SAFETY CHECK (Ex)
Industrial accidents in any environment can be tragic. But when these accidents happen in hazardous locations — those where explosive elements like flammable gas or vapour, liquid and dust are present — the results can be catastrophic, and may result in personal injury or property damages, including environmental damage.
Hazardous locations (Hazloc) are found in a wide range of sectors, including oil and gas, mining, wastewater, food and beverage, and manufacturing. To help reduce the risks associated with operating in such environments, it is important to increase the awareness of safe working practices and requirements, and take all appropriate steps to help avoid an accident.
When it comes to electrical equipment used in hazardous environments, these safety precautions should start as early as the design stage, and extend far beyond that into product and personnel certification. Both the equipment designer and those responsible for its install, operation and maintenance must have a complete understanding of safety requirements. After all, the use of untrained workers, equipment that is unfit for the designated purpose, and improper storage, repair and maintenance of equipment are often the cause of industrial accidents in hazardous locations.
Ind-Ex can help. Its audit and inspection services, combined with its highly skilled technical staff, offer a competitive advantage to endusers at hazardous area locations.
Is it designed, installed and maintained for safe use?
National codes and standards have requirements for electrical equipment used in hazardous locations — where fire or explosion may result from the presence of flammable gases, vapours or liquids, combustible dusts, or ignitable fibres or flyings —to help reduce the incidence of explosions. This is a critical step in helping endusers ensure that their assets and operation are designed, installed and operated as per safe use in these environments.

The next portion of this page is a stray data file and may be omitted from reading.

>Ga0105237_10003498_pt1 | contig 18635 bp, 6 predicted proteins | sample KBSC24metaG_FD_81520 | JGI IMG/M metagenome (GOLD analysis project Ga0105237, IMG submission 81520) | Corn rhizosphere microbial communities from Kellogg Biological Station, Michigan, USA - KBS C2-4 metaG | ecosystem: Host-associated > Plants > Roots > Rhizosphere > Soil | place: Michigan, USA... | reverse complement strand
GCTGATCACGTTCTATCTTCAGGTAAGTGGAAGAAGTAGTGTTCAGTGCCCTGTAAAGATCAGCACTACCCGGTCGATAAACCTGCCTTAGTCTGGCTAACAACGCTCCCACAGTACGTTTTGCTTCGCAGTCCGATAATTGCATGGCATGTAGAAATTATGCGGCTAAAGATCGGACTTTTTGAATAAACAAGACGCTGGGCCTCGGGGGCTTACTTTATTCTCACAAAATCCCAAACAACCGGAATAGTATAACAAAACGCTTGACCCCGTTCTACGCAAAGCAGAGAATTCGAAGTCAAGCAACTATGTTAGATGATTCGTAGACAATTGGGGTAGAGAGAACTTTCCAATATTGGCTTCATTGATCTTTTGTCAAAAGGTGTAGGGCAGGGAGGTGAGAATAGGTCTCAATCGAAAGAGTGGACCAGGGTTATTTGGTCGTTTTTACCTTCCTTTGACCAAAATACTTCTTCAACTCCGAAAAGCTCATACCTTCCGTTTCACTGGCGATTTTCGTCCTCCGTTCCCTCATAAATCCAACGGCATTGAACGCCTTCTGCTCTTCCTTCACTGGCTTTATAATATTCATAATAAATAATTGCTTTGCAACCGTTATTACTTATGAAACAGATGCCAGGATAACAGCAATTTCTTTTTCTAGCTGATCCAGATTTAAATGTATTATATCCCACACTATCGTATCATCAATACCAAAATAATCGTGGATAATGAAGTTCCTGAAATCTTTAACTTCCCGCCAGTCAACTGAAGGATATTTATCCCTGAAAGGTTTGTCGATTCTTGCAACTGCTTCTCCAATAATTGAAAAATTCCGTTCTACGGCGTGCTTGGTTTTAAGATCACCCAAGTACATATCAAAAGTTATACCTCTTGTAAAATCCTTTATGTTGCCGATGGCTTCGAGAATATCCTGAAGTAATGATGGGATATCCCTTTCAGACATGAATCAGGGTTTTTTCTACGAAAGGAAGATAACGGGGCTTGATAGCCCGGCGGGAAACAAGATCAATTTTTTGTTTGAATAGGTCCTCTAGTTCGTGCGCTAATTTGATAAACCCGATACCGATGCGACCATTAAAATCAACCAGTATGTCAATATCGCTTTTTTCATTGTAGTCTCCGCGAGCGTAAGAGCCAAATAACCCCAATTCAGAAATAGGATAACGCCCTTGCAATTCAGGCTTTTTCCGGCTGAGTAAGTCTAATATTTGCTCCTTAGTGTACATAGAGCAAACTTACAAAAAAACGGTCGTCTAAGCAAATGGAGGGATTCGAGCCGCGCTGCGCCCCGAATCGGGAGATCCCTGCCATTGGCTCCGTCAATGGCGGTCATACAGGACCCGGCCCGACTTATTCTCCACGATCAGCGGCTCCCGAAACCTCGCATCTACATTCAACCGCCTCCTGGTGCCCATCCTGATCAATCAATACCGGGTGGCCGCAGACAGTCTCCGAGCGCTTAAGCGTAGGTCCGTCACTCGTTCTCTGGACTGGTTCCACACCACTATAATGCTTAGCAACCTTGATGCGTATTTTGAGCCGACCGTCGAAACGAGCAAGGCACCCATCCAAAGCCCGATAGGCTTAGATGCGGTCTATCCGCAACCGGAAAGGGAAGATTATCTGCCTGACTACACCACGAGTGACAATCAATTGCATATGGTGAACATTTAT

When selecting the equipment, it is important to understand the codes and standards adopted by each jurisdiction where a product might be used. It is also critical to consider the intended use of the product — considerations such as what protection method will be employed to help ensure safe installation and use of the equipment, what type of hazards the product will be exposed to, and what type of environment the product will be operating in. These factors should act as the foundation of the design, and then demonstrate compliance through testing and certification.
Are your workers adequately trained?
Serious injuries and fatalities can occur when workers are not properly trained in safety requirements. It is the responsibility of stakeholders to ensure that their own personnel, as well as their suppliers and contractors, are capable and competent.
It is critical for workers to understand the requirements for equipment repair, inspection and maintenance, and have a thorough program in place. This is because repairs, if handled improperly, may negate the protective measures that were put in place to avoid a fire or explosion. Equipment that is not maintained carries similar risks.
Are best practices in place?
Incorporating safety features into the initial design, ensuring proper testing and certification, proper maintenance of products, and training the personnel operating and maintaining this equipment on an ongoing basis, should always be considered best practice. In fact, it is a fundamental step to helping reduce personal injury or property damage, including environmental damage resulting from accidents in hazardous locations.